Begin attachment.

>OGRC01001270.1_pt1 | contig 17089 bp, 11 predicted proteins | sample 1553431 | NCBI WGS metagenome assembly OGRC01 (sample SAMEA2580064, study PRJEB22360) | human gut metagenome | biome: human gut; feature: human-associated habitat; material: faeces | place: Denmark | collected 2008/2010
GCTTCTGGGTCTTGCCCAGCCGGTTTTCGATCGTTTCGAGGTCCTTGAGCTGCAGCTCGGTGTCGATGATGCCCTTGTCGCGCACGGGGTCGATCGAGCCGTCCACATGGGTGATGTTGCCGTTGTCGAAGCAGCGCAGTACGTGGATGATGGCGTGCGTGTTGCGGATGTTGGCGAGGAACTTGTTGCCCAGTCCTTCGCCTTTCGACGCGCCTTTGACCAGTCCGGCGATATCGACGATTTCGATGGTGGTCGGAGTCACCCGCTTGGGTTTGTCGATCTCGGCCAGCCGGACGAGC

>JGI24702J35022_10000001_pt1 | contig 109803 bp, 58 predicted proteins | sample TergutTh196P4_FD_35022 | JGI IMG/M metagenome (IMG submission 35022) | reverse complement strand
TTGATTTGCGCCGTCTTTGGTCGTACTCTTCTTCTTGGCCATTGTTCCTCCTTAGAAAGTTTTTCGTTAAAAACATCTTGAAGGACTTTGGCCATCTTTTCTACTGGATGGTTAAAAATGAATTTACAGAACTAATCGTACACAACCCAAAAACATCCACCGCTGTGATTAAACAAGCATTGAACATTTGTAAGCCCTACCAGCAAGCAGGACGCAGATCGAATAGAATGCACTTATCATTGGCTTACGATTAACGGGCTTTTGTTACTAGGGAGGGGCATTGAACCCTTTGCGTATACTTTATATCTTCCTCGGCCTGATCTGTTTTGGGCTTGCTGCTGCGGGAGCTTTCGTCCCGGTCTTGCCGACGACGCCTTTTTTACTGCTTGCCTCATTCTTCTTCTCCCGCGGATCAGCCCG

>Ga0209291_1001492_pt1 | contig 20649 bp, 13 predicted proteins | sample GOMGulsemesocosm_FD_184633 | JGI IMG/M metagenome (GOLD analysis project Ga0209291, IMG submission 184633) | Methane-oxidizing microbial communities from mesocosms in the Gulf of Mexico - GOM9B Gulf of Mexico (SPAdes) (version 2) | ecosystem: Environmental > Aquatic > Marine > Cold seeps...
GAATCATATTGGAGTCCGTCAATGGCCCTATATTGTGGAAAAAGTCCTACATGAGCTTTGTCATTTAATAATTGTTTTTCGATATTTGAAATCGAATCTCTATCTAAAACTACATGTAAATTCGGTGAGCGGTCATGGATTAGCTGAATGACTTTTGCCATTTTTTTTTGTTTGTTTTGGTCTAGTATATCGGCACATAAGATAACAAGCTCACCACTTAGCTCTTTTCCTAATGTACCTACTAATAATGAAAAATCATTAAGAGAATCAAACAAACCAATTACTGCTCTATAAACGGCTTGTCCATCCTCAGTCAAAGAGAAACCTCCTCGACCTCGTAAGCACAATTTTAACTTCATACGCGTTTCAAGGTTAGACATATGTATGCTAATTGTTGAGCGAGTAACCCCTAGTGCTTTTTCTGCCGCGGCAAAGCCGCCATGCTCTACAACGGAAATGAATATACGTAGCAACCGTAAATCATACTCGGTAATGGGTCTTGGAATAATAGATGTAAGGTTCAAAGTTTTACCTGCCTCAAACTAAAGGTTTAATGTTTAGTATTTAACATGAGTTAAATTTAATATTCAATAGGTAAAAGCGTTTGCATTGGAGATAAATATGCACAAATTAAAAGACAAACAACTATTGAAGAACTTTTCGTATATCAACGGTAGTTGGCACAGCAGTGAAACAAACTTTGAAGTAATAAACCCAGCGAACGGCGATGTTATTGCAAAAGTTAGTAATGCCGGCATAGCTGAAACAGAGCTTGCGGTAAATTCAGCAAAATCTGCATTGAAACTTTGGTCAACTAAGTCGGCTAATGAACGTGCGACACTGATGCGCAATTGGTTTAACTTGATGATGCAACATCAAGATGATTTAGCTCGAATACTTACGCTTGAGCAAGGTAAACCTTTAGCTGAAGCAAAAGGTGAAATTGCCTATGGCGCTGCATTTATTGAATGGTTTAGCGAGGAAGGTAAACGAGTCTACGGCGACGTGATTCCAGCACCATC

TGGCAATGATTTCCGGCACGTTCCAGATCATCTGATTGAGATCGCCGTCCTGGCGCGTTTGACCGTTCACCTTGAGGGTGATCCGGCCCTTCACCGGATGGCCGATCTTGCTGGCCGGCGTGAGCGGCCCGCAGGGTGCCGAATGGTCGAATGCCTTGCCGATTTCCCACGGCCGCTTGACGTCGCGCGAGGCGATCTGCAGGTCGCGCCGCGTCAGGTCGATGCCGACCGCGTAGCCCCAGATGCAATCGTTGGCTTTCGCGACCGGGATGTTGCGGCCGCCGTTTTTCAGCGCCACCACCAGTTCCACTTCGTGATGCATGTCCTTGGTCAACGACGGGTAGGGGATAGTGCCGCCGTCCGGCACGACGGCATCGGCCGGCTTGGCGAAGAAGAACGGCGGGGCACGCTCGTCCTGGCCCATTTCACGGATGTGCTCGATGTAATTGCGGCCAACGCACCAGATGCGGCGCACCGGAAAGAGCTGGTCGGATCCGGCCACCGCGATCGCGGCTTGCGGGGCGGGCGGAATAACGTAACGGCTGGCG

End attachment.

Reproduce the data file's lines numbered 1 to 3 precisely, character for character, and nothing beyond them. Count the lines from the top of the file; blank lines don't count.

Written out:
>OGRC01001270.1_pt1 | contig 17089 bp, 11 predicted proteins | sample 1553431 | NCBI WGS metagenome assembly OGRC01 (sample SAMEA2580064, study PRJEB22360) | human gut metagenome | biome: human gut; feature: human-associated habitat; material: faeces | place: Denmark | collected 2008/2010
GCTTCTGGGTCTTGCCCAGCCGGTTTTCGATCGTTTCGAGGTCCTTGAGCTGCAGCTCGGTGTCGATGATGCCCTTGTCGCGCACGGGGTCGATCGAGCCGTCCACATGGGTGATGTTGCCGTTGTCGAAGCAGCGCAGTACGTGGATGATGGCGTGCGTGTTGCGGATGTTGGCGAGGAACTTGTTGCCCAGTCCTTCGCCTTTCGACGCGCCTTTGACCAGTCCGGCGATATCGACGATTTCGATGGTGGTCGGAGTCACCCGCTTGGGTTTGTCGATCTCGGCCAGCCGGACGAGC

>JGI24702J35022_10000001_pt1 | contig 109803 bp, 58 predicted proteins | sample TergutTh196P4_FD_35022 | JGI IMG/M metagenome (IMG submission 35022) | reverse complement strand